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scud1

[skuhd] /skʌd/
verb (used without object), scudded, scudding.
1.
to run or move quickly or hurriedly.
2.
Nautical. to run before a gale with little or no sail set.
3.
Archery. (of an arrow) to fly too high and wide of the mark.
noun
4.
the act of scudding.
5.
clouds, spray, or mist driven by the wind; a driving shower or gust of wind.
6.
low-drifting clouds appearing beneath a cloud from which precipitation is falling.
Origin of scud1
1525-1535
First recorded in 1525-35, scud is from the Middle Low German word schudden to shake

scud2

[skuhd] /skʌd/
verb (used with object), scudded, scudding.
1.
to cleanse (a trimmed and roughly depilated skin or hide) of remaining hairs or dirt.
noun
2.
the hairs or dirt removed by scudding.
Origin
First recorded in 1635-45; perhaps to be identified with obsolete scud dirt < ?

Scud

or Scud missile

[skuhd] /skʌd/
noun
1.
a surface-to-surface missile, especially one deployed on a mobile launcher.
Origin
the NATO name for a missile developed by the Soviets in the 1960s; probably from scud in the sense “to move quickly”
Dictionary.com Unabridged
Based on the Random House Dictionary, © Random House, Inc. 2017.
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Examples from the Web for scud
Contemporary Examples
Historical Examples
  • I never seed a scud on the 'Banks' but 'ut it was allus follered by a fog.

    Left on Labrador

    Charles Asbury Stephens
  • A Manx or Gaelic term for the scud or small clouds that drive with the wind.

    The Sailor's Word-Book William Henry Smyth
  • After laying to for three hours they were compelled to scud before the wind.

    Notable Voyagers W.H.G. Kingston and Henry Frith
  • The scud is flying all over us now that we are running before the wind.

    The Ghost Ship John C. Hutcheson
  • I should be blinded if I did, or blistered by the “scud” of the angular atoms.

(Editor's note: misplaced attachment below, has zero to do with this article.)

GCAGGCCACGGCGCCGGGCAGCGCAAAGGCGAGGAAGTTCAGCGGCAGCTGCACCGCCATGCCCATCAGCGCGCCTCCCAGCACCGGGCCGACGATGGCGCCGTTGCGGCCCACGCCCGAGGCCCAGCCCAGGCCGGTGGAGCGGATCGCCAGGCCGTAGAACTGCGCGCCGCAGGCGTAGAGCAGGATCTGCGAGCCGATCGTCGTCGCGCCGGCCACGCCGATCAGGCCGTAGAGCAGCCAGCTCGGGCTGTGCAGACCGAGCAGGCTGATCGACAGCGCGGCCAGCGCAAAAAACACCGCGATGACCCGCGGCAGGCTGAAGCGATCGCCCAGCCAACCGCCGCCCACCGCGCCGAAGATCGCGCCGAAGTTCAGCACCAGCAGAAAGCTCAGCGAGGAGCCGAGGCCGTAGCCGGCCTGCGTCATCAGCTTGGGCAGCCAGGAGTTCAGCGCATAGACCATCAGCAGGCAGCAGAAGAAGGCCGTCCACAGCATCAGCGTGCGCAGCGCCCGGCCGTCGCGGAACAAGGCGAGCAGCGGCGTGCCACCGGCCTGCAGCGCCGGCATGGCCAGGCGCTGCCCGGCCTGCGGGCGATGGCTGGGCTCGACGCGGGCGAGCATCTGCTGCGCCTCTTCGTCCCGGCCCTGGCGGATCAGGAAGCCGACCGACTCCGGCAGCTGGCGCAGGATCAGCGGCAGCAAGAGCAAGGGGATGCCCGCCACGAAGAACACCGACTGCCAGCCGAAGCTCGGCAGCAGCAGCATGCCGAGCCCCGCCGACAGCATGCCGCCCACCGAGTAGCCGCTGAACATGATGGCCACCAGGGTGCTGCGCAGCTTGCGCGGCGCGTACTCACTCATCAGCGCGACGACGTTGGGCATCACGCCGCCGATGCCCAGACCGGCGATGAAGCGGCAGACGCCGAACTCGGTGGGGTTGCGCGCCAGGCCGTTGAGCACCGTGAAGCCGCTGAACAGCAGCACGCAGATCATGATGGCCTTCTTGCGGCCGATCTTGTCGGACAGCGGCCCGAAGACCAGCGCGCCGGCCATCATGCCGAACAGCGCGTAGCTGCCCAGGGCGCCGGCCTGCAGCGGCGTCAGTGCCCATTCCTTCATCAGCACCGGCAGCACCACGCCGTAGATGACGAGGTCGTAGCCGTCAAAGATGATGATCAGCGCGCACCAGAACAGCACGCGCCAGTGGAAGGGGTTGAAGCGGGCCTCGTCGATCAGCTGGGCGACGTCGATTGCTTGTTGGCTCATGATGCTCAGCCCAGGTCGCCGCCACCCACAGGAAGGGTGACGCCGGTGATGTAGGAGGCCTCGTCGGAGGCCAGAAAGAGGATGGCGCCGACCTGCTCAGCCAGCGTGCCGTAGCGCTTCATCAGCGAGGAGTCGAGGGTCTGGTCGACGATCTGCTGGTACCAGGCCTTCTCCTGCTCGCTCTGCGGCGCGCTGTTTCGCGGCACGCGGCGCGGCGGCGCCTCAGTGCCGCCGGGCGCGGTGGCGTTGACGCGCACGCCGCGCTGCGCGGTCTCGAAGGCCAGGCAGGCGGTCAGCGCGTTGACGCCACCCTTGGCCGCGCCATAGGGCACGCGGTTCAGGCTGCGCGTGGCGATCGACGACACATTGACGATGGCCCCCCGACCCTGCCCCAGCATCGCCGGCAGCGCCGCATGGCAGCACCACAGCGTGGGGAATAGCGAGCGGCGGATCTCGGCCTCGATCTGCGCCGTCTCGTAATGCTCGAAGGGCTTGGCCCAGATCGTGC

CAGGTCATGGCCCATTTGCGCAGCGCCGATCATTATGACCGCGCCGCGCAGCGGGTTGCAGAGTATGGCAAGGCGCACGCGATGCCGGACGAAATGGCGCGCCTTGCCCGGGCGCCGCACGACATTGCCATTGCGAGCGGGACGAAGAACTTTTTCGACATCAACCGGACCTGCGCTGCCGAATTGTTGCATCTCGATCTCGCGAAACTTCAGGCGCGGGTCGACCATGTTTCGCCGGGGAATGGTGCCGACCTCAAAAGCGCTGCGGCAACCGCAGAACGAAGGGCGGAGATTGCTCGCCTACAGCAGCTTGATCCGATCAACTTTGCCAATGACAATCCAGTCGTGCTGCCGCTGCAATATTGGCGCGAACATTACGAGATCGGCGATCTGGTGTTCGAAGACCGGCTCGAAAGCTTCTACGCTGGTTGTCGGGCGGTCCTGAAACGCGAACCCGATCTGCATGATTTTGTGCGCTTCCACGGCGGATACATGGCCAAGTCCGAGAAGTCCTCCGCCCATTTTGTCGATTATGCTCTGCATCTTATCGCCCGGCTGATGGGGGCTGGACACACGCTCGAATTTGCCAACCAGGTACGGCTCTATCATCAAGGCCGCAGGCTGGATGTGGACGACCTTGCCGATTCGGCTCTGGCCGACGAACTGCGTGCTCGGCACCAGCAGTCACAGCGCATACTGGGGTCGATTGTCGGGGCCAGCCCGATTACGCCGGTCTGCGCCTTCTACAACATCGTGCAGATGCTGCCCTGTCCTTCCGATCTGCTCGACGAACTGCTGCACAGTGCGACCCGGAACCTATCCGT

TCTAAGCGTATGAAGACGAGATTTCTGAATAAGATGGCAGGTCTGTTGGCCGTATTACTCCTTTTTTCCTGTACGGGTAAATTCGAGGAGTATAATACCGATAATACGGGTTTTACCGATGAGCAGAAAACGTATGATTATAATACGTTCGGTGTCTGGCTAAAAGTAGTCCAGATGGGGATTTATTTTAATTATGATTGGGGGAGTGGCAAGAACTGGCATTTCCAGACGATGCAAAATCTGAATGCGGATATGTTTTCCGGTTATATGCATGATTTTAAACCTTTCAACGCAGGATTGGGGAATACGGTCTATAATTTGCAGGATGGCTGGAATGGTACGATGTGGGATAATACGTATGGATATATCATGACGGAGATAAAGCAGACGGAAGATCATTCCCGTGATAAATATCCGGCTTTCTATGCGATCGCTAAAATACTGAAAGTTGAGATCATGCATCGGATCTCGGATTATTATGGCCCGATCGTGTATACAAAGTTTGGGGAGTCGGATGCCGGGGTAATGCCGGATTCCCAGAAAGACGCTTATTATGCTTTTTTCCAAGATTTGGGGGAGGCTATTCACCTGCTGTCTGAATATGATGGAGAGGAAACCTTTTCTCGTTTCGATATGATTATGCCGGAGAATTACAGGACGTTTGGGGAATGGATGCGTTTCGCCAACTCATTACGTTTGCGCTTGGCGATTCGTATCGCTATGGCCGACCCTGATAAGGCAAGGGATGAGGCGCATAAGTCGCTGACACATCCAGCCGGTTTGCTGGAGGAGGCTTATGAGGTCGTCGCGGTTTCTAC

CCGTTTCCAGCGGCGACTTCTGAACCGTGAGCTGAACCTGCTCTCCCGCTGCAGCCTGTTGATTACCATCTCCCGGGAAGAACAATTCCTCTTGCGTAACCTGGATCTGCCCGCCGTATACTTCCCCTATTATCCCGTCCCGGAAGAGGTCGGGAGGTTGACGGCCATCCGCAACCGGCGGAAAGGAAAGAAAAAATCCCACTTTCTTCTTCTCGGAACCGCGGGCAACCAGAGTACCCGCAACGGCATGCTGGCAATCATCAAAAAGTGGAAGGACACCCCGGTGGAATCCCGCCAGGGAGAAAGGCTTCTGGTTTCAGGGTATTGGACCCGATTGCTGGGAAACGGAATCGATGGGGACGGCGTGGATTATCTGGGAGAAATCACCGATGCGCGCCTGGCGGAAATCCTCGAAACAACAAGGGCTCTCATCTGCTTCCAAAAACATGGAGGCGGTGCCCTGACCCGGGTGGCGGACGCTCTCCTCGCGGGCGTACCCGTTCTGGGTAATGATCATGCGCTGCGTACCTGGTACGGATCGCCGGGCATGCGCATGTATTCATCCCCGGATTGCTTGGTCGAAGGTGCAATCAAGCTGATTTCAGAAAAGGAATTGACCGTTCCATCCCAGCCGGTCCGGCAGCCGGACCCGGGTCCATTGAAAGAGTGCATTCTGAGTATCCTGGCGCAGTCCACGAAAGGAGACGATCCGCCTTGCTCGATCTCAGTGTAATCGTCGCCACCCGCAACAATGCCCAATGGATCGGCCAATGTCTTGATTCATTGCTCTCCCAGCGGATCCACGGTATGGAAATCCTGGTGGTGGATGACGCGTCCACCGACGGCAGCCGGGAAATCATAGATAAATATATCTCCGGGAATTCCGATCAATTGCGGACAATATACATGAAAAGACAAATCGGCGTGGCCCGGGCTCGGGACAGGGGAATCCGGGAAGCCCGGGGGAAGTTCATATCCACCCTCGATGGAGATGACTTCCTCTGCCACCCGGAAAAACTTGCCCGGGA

The Rifle Rangers Captain Mayne Reid
British Dictionary definitions for scud

scud

/skʌd/
verb scuds, scudding, scudded
1.
(intransitive) (esp of clouds) to move along swiftly and smoothly
2.
(intransitive) (nautical) to run before a gale
3.
(transitive) (Scot) to hit; slap
noun
4.
the act of scudding
5.
(meteorol)
  1. a formation of low fractostratus clouds driven by a strong wind beneath rain-bearing clouds
  2. a sudden shower or gust of wind
6.
(Scot) a slap
Word Origin
C16: probably of Scandinavian origin; related to Norwegian skudda to thrust, Swedish skudda to shake

Scud

/skʌd/
noun
1.
(informal) a Soviet-made surface-to-surface missile, originally designed to carry nuclear warheads and with a range of 300 km; later modified to achieve greater range: used by Iraq in the Iran-Iraq War and in the Gulf Wars
Collins English Dictionary - Complete & Unabridged 2012 Digital Edition
© William Collins Sons & Co. Ltd. 1979, 1986 © HarperCollins
Publishers 1998, 2000, 2003, 2005, 2006, 2007, 2009, 2012
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Word Origin and History for scud
v.

"to move quickly," 1530s, of uncertain origin, perhaps a variant of Middle English scut "rabbit, rabbit's tail," in reference to its movements (see scut (n.1)), but there are phonetic difficulties. Perhaps rather from a North Sea Germanic source akin to Middle Low German, Middle Dutch schudden "to shake" (see quash). Related: Scudded; scudding. As a noun from c.1600, from the verb. It also was the NATO reporting name for a type of Soviet missile introduced in the 1960s.

Online Etymology Dictionary, © 2010 Douglas Harper
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